Spanish Prime Minister Pedro Sanchez will travel to Rabat to meet with Moroccan officials

Spanish Prime Minister Pedro Sanchez traveled to Rabat on Wednesday with 12 ministers ahead of a meeting with Moroccan government officials as part of the European country’s strategy to improve historically complicated relations with its neighbor across the Strait of Gibraltar.

The visit comes 10 months after Sanchez went to meet Morocco’s King Mohammed VI and ended a diplomatic crisis that erupted in 2021 over Morocco’s disputed Western Sahara territory. During that meeting, Sanchez announced a “new phase of bilateral relations” with Morocco, an important partner of the European Union in fighting extremism and supporting the bloc’s policies on illegal migration.

Sanchez flies south again on Wednesday and will attend a forum of business leaders from both countries in Rabat. On Thursday, he will sit down with Moroccan Prime Minister Aziz Ahanouk, a billionaire businessman who won election in 2021 and is considered close to Mohammed VI.

Sanchez’s agenda does not include another meeting with the Moroccan king, with whom he shared an iftar to break the fast during the Muslim holy month of Ramadan last April at the most important point of their reconciliation.

Sánchez’s office said the prime minister instead held a telephone conversation with the monarch in which they agreed the meeting would “contribute to the consolidation of this new era in relations between Morocco and Spain.” He added that Sanchez had accepted the king’s invitation to make another official visit to Rabat on an unspecified date.


Moroccans make up Spain’s largest foreign community, with 800,000 residents, and important economic ties unite the neighbors, who are separated by just 8 miles of water at their closest point.

But relations between Spain and Morocco were seriously soured in May 2021 after Spain allowed the leader of the Fronta Polisario, which is waging a low-intensity armed insurgency seeking independence for Western Sahara from Morocco, to receive medical treatment for COVID- 19 in Spain.

Morocco responded by easing its border controls around Spain’s North African exclave of Ceuta, and thousands of people crossed into the city. Tensions remained high until Sanchez reversed Spain’s long-standing position on Western Sahara by backing Rabat’s proposal to give it more autonomy as long as it remained undeniably under Moroccan control. Madrid says the people of Western Sahara should decide their future through a referendum.

Spanish Prime Minister Pedro Sanchez arrives for an EU summit in Brussels on October 20, 2022. Sanchez traveled to Morocco on Wednesday to meet with government officials in the country.
(AP Photo/Geert Vanden Wijngaert, file)

Sanchez paid a high price for his approach to Morocco.

His move to Western Sahara angered Algeria, a supporter of the Fronta Polisario and a major supplier of natural gas to Spain. It was also widely criticized in Spain, which held Western Sahara as a colony until 1975, and caused friction in Spain’s ruling left-wing coalition between Sánchez’s Socialists and her junior partner. Politicians across the Spanish spectrum saw Sánchez as a traitor to the Saharan people of Western Sahara for very little tangible gain in return.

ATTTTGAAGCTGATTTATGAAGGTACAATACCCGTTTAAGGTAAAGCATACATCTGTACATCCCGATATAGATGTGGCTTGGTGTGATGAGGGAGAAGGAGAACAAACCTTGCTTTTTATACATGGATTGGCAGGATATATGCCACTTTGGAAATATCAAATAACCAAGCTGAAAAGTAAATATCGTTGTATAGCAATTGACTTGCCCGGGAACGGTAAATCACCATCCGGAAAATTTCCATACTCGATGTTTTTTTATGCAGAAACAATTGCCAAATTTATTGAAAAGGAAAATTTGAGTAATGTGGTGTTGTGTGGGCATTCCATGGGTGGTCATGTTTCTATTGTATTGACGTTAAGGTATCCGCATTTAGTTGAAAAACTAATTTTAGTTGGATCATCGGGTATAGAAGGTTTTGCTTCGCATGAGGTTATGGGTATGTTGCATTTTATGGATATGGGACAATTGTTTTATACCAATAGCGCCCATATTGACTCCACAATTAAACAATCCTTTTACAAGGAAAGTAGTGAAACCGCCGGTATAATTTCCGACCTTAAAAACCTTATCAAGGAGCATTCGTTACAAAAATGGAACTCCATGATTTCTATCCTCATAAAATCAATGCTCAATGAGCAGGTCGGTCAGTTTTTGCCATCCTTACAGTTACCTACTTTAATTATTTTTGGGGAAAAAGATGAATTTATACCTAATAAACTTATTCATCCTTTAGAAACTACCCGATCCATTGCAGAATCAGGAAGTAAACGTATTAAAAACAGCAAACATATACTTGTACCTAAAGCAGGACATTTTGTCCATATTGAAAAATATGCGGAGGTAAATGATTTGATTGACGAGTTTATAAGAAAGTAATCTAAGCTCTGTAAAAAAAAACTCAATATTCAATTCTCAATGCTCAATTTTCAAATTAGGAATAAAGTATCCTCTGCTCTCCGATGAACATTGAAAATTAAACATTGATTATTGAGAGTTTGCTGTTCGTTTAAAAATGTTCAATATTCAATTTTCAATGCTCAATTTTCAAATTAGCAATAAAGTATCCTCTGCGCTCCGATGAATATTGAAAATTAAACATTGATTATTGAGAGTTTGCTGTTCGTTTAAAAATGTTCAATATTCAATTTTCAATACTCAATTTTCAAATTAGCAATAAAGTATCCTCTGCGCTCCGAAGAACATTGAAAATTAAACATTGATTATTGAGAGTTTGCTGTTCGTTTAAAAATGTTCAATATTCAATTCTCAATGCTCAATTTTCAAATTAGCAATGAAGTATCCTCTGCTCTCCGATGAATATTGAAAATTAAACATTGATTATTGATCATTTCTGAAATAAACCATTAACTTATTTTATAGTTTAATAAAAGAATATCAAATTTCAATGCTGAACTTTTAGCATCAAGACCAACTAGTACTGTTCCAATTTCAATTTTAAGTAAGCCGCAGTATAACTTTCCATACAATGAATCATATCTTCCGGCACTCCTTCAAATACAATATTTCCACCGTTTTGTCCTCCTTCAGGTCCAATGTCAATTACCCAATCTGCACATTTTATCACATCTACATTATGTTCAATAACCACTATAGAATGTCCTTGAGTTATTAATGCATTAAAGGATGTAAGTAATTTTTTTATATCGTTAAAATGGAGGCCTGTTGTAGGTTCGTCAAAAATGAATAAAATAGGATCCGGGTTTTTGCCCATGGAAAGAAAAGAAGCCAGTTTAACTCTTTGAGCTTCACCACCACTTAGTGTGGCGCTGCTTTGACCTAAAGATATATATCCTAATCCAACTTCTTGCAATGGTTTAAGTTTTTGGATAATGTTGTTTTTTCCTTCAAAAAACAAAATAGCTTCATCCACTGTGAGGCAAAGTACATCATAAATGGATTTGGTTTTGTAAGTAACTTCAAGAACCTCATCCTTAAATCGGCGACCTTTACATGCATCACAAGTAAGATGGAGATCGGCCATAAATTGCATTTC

Sanchez is now looking to reap some benefits from last year’s return to diplomatic normalcy.


This will be the first meeting since 2015 with such a large delegation of ministries. Sánchez is taking with him his ministers responsible for the economy, energy, foreign affairs, security and police, agriculture, trade, transport and migration, among others.

Thursday’s intergovernmental meeting is expected to produce several agreements between ministries and favor business growth, including the opening of customs offices at border crossings for Ceuta and its sister exclave Melilla, which Morocco has never officially recognized as Spanish territories. Melilla’s customs was closed by Morocco in 2018, while Ceuta never had one.

Spain is the largest foreign investor in Morocco, accounting for a significant portion of all foreign investment, making economic cooperation a top priority for the Moroccan government. Morocco is Spain’s third most important trading partner outside the EU after the United States and Great Britain.


Morocco, like Turkey and other North African countries, has reaped economic benefits from the EU in exchange for curbing illegal immigration to Spain. However, this has not stopped thousands of migrants and refugees, including young Moroccans seeking a better future in Europe, from attempting to cross the Mediterranean or the perilous journey across the Atlantic to the Canary Islands.

The border police methods of both Spain and Morocco have come under intense scrutiny after the deaths of at least 23 African men, many of them Sudanese refugees, when they stormed a border fence in Melilla in June.

Human rights group Amnesty International staged a protest outside the Spanish government headquarters in Madrid on Wednesday with cut-out silhouettes of the victims of the Melilla tragedy. The rights group raised the death toll to 37 and said another 77 people were still missing in the incident.

“Today’s summit between Morocco and Spain pretends to ignore what happened just seven months ago,” said Esteban Beltrán, head of Amnesty International in Spain. “We want to remember that (the victims) are with us and we want to remember the suffering of their families who have no information or real investigation into what happened.”

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